Introduced by conference sponsor Harvey Nash, Jordan's CV was full of promise: degrees from Yale and Princeton, four years in the US Navy, 10 years at McKinsey, 18 years at PepsiCo, and then turning Westinghouse round and flogging it to CBS for $20 billion. He must have had interesting experiences, but they weren't in evidence here. He was the most boring man I've heard in years.
Today, his business offers IT implementation to businesses and governments across the globe, but it's the British government where EDS has its most high-profile activities, and often that profile is less than flattering. Jordan did little more than nod in the direction of the challenges they face. Instead, he drawled on about IT being around for 40 years and organisations spending 80% of their IT money on 'keeping the lights on'. But EDS has a solution: 'legacy transformation'. For those still awake, it just sounded like more jobs for the IT boys. Jordan gave little for business people to take away.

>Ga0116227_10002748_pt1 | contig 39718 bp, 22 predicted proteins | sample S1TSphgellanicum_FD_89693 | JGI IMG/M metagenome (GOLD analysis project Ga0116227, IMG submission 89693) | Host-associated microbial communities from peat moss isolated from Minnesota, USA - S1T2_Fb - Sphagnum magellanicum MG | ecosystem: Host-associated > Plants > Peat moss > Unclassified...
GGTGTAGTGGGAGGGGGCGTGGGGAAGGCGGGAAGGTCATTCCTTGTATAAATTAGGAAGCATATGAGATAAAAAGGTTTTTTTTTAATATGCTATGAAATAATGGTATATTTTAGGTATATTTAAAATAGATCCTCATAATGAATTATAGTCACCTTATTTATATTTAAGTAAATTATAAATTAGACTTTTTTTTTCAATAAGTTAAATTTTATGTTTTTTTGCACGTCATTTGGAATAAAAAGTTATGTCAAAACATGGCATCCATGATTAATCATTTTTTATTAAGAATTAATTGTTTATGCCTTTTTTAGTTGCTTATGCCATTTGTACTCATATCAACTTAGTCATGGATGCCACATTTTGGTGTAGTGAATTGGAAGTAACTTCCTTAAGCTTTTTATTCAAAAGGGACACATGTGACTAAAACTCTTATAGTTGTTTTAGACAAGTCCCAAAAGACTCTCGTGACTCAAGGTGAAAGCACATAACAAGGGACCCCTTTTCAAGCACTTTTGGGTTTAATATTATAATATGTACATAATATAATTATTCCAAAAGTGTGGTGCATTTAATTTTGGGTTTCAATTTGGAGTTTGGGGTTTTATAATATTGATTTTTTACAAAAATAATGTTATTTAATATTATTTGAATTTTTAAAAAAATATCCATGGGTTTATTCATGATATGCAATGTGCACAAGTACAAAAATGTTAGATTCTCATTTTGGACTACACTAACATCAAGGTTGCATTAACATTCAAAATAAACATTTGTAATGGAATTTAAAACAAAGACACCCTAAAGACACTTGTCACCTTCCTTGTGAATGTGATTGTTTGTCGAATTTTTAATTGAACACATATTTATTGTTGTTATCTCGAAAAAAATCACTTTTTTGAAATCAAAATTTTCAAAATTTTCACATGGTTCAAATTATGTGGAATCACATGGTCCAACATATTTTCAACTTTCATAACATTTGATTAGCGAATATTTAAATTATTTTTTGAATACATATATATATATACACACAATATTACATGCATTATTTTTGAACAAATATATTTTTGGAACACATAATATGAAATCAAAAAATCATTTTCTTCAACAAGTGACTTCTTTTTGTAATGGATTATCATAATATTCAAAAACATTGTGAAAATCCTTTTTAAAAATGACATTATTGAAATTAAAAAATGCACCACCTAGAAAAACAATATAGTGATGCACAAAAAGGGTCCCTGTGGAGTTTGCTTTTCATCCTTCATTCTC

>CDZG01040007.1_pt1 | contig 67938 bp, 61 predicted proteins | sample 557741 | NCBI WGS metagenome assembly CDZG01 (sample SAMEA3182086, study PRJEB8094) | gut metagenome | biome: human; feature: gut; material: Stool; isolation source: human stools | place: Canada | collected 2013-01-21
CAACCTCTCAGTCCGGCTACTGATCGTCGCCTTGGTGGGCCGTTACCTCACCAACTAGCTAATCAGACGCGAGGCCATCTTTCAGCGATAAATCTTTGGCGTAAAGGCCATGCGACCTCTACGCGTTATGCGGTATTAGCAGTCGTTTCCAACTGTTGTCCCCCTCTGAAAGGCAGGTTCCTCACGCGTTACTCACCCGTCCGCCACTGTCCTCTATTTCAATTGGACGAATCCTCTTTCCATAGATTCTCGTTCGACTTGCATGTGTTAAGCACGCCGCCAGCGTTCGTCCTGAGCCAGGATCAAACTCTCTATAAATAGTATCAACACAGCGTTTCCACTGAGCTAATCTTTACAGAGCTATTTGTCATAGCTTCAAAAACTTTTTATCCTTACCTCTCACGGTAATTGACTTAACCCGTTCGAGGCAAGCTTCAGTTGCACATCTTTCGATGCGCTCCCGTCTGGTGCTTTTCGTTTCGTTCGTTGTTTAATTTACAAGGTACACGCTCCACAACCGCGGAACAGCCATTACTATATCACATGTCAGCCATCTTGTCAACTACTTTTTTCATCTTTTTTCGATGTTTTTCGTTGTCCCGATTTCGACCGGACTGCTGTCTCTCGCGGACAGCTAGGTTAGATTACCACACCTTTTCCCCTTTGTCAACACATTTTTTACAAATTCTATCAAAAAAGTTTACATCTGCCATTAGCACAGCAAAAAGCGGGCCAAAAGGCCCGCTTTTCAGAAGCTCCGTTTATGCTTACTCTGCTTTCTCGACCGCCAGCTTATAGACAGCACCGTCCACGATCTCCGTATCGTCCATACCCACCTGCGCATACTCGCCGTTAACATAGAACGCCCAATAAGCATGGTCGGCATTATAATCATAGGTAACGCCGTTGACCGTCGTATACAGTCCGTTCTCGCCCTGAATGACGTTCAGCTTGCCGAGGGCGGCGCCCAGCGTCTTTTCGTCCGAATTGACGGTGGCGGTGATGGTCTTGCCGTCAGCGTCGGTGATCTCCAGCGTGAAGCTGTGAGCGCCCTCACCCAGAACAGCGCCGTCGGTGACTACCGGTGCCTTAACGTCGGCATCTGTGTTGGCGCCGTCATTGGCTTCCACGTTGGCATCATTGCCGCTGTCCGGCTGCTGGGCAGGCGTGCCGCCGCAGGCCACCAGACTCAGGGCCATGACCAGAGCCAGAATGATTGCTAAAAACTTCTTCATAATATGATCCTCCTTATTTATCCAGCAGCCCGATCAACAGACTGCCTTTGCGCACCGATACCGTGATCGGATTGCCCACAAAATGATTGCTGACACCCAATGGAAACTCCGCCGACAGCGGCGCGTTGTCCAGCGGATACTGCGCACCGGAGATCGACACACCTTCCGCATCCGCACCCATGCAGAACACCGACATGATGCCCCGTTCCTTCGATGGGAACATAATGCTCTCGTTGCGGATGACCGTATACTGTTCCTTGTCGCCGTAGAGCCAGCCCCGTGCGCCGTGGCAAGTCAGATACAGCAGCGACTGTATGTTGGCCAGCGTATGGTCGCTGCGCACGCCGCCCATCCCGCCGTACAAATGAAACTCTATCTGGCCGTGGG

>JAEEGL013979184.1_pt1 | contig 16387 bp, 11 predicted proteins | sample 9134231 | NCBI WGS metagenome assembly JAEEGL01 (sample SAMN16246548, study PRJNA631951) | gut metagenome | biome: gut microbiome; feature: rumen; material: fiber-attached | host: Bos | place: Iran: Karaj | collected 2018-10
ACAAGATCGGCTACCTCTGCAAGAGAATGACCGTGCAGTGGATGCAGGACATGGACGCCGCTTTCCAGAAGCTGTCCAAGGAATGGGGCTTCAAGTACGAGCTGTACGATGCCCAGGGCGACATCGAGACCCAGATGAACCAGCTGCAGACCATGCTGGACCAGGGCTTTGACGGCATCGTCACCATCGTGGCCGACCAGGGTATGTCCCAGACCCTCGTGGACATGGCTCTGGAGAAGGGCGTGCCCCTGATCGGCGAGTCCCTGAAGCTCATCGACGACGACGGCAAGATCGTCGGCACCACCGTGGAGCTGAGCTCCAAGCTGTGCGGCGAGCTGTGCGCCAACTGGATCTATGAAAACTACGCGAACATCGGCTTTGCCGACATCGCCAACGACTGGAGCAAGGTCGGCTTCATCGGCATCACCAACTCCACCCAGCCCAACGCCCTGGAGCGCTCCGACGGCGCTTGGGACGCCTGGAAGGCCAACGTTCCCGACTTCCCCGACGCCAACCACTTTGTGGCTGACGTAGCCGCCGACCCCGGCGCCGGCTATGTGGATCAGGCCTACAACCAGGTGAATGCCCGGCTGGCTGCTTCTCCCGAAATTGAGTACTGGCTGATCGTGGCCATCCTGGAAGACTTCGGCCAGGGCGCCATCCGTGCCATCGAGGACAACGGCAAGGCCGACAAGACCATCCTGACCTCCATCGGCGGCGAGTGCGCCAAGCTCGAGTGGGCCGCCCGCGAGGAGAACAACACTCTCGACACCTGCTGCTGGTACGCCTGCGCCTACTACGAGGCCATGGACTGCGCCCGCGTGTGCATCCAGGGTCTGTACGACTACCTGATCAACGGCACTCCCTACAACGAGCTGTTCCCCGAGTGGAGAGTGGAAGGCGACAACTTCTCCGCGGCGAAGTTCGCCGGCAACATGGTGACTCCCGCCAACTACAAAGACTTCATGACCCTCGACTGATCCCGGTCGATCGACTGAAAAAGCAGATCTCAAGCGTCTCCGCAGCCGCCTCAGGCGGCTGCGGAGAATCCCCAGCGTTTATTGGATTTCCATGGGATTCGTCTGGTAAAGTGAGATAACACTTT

Key moment: When Jordan disclosed that EDS studies had found little causal link between increased IT spend and productivity.
Key lesson: No matter how galactic you are and how flattering speaking invitations may be, find someone who'll give a reality check on just how dull you sound. Otherwise, you may be exposing yourself to public ridicule.
Foot in mouth? ...
- A visiting professor of business communications at Southampton University, Khalid Aziz chairs the Aziz Corporation (email@example.com).